Thus, so far we have:

(Df. POS) [x] is possible (actual, real)  ↔df.

it cannot be proven from purely conceptual truths that the properties that [x] attributes cannot be found in one object simultaneously.

Note that for all ideas (thus, also for empirical ideas), purely conceptual truths settle the question whether or not they are possible (cf. WL §182). Note further, that to say that [x] is possible is not yet to say that [x] is objectual (cf. WL §352). In order to establish whether [x] is objectual, we need to take into account whether [x] is what Bolzano calls an actuality-demanding (Wirklichkeitsfordernd) idea. Actuality-demanding ideas are such that if they have an object falling under it, then this object is in the physical world. An example of such an idea would be the idea of a horse: if [horse] is objectual, then a horse exists in the physical world.

Now, for not actuality-demanding ideas according to Bolzano it holds that if they are possible, then they are objectual (WL §352). This is not the case for actuality-demanding ideas: if they are possible, they can still be objectless because they contradict empirical truths (WL §§70, 352). 

Thus, we have:

(PI) If [x] is a possible idea, then exactly one of the following holds:

  1. [x] is not actuality-demanding and [x] is objectual;
  2. [x] is actuality-demanding and [x] is objectual;
  3. [x] is actuality-demanding and [x] is objectless.

(For simplicity I ignore here the temporal aspect; it will not be problematic to incorporate this.) Ideas that satisfy 1. are for example ideas of mathematical objects; ideas that satisfy 2. are ideas of objects in the physical world. Ideas that satisfy 3. are ideas such that if they are objectual then their object is in the physical world, but there are empirical truths that prohibit these ideas to be objectual.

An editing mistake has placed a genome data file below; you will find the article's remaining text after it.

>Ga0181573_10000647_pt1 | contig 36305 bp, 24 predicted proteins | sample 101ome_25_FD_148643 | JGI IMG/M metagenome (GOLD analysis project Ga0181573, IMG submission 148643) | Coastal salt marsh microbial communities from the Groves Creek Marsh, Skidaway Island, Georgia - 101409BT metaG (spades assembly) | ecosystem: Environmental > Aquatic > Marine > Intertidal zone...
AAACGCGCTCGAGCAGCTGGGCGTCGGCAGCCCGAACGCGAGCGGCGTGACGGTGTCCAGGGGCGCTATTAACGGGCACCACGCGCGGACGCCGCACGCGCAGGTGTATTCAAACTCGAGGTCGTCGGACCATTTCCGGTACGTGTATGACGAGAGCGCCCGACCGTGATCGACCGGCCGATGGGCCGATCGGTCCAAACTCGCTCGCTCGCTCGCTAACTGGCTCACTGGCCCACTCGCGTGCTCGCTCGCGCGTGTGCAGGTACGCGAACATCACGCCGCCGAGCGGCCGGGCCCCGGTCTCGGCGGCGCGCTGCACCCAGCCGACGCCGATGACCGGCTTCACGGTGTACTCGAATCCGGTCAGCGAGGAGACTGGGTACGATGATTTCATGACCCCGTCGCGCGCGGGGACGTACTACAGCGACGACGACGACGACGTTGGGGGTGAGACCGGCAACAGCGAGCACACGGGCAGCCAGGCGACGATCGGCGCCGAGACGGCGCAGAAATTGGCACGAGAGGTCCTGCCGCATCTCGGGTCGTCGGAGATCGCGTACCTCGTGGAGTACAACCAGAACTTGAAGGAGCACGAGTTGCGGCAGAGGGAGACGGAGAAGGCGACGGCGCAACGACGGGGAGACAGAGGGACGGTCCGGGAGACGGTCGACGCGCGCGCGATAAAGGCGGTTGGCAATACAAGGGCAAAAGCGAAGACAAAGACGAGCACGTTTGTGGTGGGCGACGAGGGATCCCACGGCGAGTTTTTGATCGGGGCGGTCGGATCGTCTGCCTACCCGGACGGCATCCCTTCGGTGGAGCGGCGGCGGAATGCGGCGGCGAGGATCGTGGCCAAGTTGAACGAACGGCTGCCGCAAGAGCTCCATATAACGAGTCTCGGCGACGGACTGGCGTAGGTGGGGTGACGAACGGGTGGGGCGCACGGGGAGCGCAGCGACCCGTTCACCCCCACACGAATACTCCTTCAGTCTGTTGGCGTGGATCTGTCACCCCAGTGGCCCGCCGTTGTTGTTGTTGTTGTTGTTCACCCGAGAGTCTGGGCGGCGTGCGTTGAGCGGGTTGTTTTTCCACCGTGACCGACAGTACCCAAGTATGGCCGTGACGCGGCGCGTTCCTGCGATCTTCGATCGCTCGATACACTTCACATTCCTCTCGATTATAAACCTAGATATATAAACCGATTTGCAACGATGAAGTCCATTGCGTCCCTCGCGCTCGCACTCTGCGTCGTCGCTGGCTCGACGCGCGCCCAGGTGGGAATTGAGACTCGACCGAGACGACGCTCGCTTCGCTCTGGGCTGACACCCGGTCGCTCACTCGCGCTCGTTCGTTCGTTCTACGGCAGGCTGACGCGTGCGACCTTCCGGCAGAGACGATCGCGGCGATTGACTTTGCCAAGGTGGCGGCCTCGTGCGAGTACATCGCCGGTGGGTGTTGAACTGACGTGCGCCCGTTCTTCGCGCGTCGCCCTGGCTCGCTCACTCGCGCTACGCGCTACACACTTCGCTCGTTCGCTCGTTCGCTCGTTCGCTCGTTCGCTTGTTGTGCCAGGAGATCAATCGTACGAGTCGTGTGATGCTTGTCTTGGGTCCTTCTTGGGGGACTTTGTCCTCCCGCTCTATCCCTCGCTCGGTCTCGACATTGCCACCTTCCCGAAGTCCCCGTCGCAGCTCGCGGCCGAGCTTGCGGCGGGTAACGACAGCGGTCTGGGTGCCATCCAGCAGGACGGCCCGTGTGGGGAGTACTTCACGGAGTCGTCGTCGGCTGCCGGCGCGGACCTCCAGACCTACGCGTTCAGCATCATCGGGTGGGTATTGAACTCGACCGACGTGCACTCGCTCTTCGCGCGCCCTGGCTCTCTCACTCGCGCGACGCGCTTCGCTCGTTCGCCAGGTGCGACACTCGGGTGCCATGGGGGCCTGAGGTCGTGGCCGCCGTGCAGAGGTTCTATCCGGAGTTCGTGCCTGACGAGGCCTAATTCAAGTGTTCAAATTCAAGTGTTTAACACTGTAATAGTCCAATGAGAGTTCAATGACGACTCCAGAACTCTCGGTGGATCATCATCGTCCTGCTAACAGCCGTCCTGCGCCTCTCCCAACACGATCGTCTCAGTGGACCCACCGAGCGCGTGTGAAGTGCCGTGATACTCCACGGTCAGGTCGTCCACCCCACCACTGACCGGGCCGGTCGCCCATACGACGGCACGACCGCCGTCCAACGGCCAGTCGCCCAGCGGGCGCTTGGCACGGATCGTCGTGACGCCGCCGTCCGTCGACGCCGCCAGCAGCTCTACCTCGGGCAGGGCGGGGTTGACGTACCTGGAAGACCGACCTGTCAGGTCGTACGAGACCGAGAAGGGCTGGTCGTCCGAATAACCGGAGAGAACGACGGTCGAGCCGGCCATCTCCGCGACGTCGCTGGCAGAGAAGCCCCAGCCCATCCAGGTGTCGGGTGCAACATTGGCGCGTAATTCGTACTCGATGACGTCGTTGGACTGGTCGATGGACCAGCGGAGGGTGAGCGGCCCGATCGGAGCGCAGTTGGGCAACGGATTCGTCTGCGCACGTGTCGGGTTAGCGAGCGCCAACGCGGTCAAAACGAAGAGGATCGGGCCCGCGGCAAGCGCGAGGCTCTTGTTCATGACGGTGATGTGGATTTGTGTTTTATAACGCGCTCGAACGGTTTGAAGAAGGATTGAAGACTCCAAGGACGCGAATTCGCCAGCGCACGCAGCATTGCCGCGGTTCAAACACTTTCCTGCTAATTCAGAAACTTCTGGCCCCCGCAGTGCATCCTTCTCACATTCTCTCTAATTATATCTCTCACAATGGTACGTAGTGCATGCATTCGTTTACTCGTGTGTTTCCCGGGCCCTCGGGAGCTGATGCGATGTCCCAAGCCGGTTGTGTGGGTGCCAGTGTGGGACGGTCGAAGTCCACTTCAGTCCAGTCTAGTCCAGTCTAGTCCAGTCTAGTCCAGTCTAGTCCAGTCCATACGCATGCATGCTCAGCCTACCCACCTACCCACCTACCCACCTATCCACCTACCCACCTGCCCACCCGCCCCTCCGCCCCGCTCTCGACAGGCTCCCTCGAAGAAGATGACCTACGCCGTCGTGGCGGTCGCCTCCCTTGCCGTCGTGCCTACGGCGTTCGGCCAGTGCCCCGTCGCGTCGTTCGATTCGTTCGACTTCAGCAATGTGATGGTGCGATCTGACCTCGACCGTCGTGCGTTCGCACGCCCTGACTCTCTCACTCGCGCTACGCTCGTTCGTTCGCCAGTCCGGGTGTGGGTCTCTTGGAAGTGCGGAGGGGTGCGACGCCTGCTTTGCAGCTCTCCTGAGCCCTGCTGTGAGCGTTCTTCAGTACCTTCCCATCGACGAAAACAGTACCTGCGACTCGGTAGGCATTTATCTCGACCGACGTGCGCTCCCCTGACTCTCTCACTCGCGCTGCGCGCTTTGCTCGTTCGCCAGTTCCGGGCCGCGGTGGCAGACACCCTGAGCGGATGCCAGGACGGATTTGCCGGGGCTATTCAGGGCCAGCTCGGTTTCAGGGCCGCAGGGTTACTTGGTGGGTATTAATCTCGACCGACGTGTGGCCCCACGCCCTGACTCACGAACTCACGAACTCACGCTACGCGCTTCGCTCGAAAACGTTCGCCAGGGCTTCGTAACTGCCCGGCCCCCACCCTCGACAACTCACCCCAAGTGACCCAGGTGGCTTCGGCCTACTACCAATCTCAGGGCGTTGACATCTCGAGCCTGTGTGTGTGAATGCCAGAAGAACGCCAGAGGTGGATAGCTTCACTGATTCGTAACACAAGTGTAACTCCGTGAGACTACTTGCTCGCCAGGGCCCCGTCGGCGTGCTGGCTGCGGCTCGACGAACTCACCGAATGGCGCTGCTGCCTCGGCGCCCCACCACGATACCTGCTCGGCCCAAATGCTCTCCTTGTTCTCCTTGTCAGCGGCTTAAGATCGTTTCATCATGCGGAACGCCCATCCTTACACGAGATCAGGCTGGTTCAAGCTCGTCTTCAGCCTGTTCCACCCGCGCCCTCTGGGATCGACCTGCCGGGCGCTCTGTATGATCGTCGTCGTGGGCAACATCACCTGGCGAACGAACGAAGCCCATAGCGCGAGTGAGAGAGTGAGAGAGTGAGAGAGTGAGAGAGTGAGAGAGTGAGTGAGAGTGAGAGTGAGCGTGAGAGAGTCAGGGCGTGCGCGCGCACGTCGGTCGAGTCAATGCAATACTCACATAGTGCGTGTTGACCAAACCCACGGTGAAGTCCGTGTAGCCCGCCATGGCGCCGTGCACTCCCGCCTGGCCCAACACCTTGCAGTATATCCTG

Back to MPO’s, specifically to golden mountains. As might have been expected, Bolzano claims that the existence of a golden mountain is not prohibited by purely conceptual truths (WL §67, cf. WL §§70, 352). Notably, this means by (Df. POS) that the idea of a golden mountain is possible. Further, it seems that Bolzano would have agreed that [golden mountain] is actuality-demanding (since a golden mountain should be in the physical world), and that it is objectless (since no golden mountain is in the physical world). This means in terms of (PI) that 3. holds.

Note that at this point, we have all we need to account in a Bolzanian manner for the role of golden mountains in our worldly and scientific activities: we have [golden mountain] which enables us to think and speak about golden mountains, which is at the logical level constitutive of any truth that concerns golden mountains (cf. WL §67), and which can become objectual if for example at a certain point God decides to enrich this planet with a golden mountain. What we so far do not have, however, are merely possible golden mountains.

If there is a merely possible mountain in Bolzano’s universe, then, in all likelyhood and also according to Schnieder, Bolzano would have taken it to fall under the idea [merely possible golden mountain]. Let’s assume this for the moment, and let’s examine this idea. Importantly: in which respect is [merely possible golden mountain] different from [golden mountain], i.e. what does the [merely possible] do?

If we plug in “golden mountain” in (Df. MPO), we should get a merely possible golden mountain in Schnieder’s sense. Thus, [merely possible] seems to attribute to the golden mountain that it is not actual but could be actual. But as was noted above, this is already true of [golden mountain]: since it is actuality-demanding and possible there could be an actual golden mountain, and since it is actuality-demanding and objectless there is no actual golden mountain. This means that [merely possible] in [merely possible golden mountain] is wholly redundant.